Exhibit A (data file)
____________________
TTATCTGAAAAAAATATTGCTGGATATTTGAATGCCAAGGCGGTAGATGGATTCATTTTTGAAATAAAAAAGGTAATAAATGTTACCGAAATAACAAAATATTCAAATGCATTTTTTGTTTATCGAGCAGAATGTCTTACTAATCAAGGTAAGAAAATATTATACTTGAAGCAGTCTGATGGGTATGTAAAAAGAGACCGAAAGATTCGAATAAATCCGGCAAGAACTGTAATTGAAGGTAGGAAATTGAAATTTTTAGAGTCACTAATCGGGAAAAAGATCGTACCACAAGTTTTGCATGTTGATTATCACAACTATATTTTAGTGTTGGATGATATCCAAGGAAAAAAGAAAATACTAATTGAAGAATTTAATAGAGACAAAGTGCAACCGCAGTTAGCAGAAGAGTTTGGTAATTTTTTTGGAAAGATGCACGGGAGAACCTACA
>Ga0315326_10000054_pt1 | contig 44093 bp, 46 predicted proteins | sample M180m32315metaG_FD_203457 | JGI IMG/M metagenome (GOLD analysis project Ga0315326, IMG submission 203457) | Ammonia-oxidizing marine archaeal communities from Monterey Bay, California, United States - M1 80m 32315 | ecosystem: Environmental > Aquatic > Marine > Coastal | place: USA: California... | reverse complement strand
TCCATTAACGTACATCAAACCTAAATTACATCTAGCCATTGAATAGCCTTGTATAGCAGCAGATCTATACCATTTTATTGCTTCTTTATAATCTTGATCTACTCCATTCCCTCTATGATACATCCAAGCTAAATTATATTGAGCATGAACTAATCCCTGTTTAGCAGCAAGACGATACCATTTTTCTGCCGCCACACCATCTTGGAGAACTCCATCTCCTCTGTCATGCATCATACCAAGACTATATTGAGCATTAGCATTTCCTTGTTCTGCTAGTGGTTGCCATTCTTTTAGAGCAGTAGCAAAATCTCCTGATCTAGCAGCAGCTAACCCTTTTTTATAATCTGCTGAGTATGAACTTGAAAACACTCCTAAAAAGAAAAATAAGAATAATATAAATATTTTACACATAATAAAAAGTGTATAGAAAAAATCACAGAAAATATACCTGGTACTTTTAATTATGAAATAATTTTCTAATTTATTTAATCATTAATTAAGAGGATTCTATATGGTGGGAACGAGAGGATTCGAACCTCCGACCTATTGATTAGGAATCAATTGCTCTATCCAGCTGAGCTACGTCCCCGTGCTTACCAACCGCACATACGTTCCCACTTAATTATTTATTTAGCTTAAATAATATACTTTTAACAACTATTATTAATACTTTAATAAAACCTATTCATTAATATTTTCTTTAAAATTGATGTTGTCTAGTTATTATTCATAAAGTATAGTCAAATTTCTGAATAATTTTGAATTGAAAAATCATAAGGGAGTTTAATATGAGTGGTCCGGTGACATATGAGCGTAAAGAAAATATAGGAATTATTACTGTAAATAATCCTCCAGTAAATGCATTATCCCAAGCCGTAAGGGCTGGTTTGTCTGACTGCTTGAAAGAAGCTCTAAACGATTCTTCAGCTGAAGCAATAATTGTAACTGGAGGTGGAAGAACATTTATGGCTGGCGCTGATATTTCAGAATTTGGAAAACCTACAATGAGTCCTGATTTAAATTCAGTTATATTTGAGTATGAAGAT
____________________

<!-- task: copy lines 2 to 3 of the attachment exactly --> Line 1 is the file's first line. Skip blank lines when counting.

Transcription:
>Ga0315326_10000054_pt1 | contig 44093 bp, 46 predicted proteins | sample M180m32315metaG_FD_203457 | JGI IMG/M metagenome (GOLD analysis project Ga0315326, IMG submission 203457) | Ammonia-oxidizing marine archaeal communities from Monterey Bay, California, United States - M1 80m 32315 | ecosystem: Environmental > Aquatic > Marine > Coastal | place: USA: California... | reverse complement strand
TCCATTAACGTACATCAAACCTAAATTACATCTAGCCATTGAATAGCCTTGTATAGCAGCAGATCTATACCATTTTATTGCTTCTTTATAATCTTGATCTACTCCATTCCCTCTATGATACATCCAAGCTAAATTATATTGAGCATGAACTAATCCCTGTTTAGCAGCAAGACGATACCATTTTTCTGCCGCCACACCATCTTGGAGAACTCCATCTCCTCTGTCATGCATCATACCAAGACTATATTGAGCATTAGCATTTCCTTGTTCTGCTAGTGGTTGCCATTCTTTTAGAGCAGTAGCAAAATCTCCTGATCTAGCAGCAGCTAACCCTTTTTTATAATCTGCTGAGTATGAACTTGAAAACACTCCTAAAAAGAAAAATAAGAATAATATAAATATTTTACACATAATAAAAAGTGTATAGAAAAAATCACAGAAAATATACCTGGTACTTTTAATTATGAAATAATTTTCTAATTTATTTAATCATTAATTAAGAGGATTCTATATGGTGGGAACGAGAGGATTCGAACCTCCGACCTATTGATTAGGAATCAATTGCTCTATCCAGCTGAGCTACGTCCCCGTGCTTACCAACCGCACATACGTTCCCACTTAATTATTTATTTAGCTTAAATAATATACTTTTAACAACTATTATTAATACTTTAATAAAACCTATTCATTAATATTTTCTTTAAAATTGATGTTGTCTAGTTATTATTCATAAAGTATAGTCAAATTTCTGAATAATTTTGAATTGAAAAATCATAAGGGAGTTTAATATGAGTGGTCCGGTGACATATGAGCGTAAAGAAAATATAGGAATTATTACTGTAAATAATCCTCCAGTAAATGCATTATCCCAAGCCGTAAGGGCTGGTTTGTCTGACTGCTTGAAAGAAGCTCTAAACGATTCTTCAGCTGAAGCAATAATTGTAACTGGAGGTGGAAGAACATTTATGGCTGGCGCTGATATTTCAGAATTTGGAAAACCTACAATGAGTCCTGATTTAAATTCAGTTATATTTGAGTATGAAGAT